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Nina Lightdale, Orthopedic Surgeon and Runner

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Nina Lightdale reading x-ray
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Dr. Lightdale at the hospital
It helps to be fit when you operate (literally) in the ultra-competitive, male-dominated world of orthopedic surgery. So Dr. Nina Lightdale squeezes workouts into her hectic life. Here's how she does it.

She's a hand surgeon who puts in 80-hour workweeks while living the single life in bustling New York City. Yet 33-year-old Nina Lightdale, a fellow at the renowned Hospital for Special Surgery in Manhattan, still manages to run several races a year in preparation for the New York City Marathon. Lightdale tells FitnessMagazine.com that her motivation to stay in shape is actually a direct result of the heavy demands of her challenging career. Being a doctor, says Lightdale, means "giving of myself all day long. When I put on my running shoes, I know I'm about to do something just for me."

Model doc: "It is important to patients that I lead by example. When I suggest that someone lose weight or get fit, I want to be seen as a symbol of strength. If I look strong, healthy, well-rested, and energized, it builds my patients' trust in me."

Stress release: "When I run after work, I tend to enjoy it more because it helps me work out the frustrations of the day. In the morning I often feel like I'm rushing to get my workout done. If I'm lucky I get to run three or four days a week, but I always commit to a long run every weekend."

You can't run from the work: "My pager and cell phone are always clipped to my waist while I run. Sometimes they rub my skin, so I use Vaseline to help with that. If I get paged while running, I often have to stop and catch my breath before calling patients back."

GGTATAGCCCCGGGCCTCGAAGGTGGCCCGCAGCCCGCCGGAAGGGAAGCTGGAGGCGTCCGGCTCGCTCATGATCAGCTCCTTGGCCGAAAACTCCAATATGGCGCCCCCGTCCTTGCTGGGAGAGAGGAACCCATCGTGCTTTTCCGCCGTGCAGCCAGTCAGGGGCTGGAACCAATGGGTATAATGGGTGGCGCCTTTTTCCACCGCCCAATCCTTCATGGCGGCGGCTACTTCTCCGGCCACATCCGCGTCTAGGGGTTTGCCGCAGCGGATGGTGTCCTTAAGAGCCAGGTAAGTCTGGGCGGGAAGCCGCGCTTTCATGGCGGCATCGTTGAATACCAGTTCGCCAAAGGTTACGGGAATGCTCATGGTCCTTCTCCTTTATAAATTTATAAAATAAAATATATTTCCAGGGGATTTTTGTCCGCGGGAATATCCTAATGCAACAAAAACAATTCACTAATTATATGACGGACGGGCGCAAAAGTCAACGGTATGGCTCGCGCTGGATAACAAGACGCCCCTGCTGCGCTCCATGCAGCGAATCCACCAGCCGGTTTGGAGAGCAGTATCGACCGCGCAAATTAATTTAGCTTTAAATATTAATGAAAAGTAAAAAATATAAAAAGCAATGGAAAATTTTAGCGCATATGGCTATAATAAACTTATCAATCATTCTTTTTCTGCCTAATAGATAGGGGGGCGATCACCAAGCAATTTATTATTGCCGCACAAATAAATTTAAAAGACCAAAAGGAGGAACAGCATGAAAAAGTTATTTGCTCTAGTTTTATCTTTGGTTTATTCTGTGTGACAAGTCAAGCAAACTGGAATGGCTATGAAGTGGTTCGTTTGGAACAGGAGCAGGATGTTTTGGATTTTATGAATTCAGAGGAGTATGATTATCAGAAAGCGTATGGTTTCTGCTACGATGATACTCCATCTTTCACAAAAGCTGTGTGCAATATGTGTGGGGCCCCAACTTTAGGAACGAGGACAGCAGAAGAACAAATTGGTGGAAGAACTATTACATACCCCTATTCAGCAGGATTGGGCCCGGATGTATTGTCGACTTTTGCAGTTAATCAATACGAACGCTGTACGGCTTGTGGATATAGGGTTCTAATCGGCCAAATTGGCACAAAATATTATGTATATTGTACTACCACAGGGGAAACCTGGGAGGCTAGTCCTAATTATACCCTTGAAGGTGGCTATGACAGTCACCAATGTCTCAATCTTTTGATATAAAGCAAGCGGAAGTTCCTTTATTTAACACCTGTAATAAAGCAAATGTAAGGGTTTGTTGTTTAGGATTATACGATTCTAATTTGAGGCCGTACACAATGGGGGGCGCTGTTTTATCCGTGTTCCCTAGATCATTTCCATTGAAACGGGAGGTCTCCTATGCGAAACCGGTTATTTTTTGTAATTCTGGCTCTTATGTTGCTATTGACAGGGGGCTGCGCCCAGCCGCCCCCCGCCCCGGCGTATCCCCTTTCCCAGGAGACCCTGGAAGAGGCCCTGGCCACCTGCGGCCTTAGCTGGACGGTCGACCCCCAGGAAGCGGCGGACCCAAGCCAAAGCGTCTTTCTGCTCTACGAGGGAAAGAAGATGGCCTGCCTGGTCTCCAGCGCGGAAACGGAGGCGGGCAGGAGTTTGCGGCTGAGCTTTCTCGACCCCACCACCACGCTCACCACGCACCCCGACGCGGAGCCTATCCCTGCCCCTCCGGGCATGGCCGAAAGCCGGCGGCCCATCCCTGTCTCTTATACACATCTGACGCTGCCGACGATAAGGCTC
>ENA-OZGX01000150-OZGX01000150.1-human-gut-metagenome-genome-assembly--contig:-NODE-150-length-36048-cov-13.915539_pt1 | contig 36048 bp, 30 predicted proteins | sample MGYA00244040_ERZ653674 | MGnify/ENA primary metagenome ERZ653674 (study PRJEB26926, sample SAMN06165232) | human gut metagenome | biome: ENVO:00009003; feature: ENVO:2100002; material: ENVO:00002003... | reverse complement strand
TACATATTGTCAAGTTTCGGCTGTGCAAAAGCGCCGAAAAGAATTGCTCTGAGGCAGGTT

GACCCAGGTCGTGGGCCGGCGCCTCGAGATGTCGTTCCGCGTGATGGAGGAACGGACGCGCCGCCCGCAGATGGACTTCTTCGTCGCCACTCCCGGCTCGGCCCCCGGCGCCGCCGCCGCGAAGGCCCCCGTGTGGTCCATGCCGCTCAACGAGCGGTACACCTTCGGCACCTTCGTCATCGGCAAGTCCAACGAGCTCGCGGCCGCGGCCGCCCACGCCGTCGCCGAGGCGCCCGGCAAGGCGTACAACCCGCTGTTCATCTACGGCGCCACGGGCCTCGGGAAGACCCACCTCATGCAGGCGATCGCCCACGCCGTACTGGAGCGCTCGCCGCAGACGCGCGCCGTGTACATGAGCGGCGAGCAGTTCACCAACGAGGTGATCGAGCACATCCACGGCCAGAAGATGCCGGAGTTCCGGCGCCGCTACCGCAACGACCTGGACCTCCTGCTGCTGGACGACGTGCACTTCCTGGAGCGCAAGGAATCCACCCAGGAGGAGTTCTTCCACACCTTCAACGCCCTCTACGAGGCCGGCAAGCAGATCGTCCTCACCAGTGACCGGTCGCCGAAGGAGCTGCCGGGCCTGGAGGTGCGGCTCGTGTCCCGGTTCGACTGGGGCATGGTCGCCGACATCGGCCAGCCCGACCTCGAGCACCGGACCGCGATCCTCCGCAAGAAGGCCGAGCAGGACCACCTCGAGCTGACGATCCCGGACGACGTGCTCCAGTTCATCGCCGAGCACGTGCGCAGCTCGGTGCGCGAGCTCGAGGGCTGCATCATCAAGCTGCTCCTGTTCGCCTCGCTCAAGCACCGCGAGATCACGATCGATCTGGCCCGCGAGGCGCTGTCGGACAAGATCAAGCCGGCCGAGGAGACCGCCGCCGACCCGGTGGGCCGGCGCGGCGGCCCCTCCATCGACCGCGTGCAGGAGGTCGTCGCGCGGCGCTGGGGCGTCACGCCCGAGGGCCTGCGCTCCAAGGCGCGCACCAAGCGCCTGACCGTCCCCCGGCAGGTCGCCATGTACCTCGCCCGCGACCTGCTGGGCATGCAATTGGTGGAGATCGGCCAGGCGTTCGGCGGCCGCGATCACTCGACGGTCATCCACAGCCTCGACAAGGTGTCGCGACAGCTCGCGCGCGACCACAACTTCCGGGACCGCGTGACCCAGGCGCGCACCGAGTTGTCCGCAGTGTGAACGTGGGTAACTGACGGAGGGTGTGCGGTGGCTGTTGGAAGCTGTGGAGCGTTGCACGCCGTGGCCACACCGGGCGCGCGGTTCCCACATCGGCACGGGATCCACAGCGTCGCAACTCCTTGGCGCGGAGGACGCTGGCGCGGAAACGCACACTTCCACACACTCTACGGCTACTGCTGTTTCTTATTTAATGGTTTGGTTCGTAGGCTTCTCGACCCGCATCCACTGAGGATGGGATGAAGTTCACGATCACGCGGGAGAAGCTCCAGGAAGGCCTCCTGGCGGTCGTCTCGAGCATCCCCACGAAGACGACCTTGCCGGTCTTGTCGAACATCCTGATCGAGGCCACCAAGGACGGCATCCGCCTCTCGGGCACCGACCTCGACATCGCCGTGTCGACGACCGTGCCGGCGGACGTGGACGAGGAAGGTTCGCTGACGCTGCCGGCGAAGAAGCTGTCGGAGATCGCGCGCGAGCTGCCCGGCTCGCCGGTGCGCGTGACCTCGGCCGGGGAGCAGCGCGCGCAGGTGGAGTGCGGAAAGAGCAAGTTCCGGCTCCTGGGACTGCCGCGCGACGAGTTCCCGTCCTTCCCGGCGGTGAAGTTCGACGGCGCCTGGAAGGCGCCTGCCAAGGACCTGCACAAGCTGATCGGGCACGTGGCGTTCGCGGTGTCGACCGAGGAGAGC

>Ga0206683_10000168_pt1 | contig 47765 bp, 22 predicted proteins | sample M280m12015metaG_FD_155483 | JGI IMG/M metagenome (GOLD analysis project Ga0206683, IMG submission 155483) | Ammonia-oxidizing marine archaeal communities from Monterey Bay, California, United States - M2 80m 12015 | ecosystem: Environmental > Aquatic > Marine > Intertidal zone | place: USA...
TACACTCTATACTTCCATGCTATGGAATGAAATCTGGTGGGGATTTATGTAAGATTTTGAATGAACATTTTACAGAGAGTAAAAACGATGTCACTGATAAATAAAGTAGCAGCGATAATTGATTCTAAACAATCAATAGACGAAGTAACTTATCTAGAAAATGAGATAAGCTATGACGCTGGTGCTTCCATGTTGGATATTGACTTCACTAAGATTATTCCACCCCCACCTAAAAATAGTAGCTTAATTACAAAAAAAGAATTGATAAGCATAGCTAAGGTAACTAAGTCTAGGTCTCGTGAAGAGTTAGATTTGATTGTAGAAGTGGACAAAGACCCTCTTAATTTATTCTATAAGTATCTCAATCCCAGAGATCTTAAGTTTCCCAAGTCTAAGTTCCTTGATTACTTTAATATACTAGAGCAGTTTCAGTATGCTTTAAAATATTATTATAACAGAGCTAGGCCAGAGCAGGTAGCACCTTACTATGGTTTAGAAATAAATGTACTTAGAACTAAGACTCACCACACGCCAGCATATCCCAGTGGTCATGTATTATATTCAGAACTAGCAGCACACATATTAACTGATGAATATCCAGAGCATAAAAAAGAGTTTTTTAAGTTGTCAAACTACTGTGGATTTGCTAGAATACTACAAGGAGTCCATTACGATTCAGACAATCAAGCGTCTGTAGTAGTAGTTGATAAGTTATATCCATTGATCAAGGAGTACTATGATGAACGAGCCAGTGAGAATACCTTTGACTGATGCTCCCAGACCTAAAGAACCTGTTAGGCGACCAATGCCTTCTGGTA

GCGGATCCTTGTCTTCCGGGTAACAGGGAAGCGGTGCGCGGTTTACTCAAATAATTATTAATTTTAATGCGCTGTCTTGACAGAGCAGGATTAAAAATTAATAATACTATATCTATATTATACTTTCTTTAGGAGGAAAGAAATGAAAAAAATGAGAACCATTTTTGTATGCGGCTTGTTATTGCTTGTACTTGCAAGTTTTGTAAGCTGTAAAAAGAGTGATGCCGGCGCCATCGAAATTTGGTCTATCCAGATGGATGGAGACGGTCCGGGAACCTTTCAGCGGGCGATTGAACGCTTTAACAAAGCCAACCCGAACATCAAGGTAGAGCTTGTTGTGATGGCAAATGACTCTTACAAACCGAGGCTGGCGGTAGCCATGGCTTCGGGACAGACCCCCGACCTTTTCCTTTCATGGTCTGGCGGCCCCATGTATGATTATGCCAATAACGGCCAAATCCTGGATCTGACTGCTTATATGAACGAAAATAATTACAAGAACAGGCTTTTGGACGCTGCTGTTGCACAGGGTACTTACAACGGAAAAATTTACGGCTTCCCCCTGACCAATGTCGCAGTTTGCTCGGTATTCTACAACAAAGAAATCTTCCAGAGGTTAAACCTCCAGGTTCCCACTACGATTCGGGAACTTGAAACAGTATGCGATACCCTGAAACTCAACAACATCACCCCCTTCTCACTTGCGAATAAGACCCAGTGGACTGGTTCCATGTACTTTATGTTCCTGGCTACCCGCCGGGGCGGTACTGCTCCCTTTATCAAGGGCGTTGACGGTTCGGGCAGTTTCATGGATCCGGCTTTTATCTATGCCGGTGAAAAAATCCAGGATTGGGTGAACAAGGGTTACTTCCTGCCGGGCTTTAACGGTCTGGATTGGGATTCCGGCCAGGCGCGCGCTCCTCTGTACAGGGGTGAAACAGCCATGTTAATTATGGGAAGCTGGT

Weighting it out: "Last year I had tendinitis in my Achilles, so I started stretching a lot. I began to run more around the reservoir in Central Park, which has a dirt path instead of pavement. Since my injury, I've started cross-training, adding spinning classes and strength training to my workouts. Even though I'd rather be running than lifting weights, I know varying my routine is going to make my running better and safer."

Nina Lightdale running
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Racing through NYC's Times
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Don't eat like a man: "Being in shape helps me make better food choices. There is always free food around the hospital. If I've just gone for a run that morning, I don't feel like eating a doughnut. I'm more apt to drink water and eat fruit. During my surgery training, I was the only woman in the class. I learned pretty quickly that I can't eat like a guy!"

That's swell: "Sometimes at the end of a long day in surgery, my feet swell so much that when I get home and peel off my socks, I can still see their imprint on my skin. Running helps flush out the buildup of fluid in my legs."

Excuse buster: "My work schedule and the demands of my job are great reasons to never exercise. Don't make excuses! Take time for yourself. Staying fit will improve your life in every respect."

Originally published on FitnessMagazine.com, June 2007.

 

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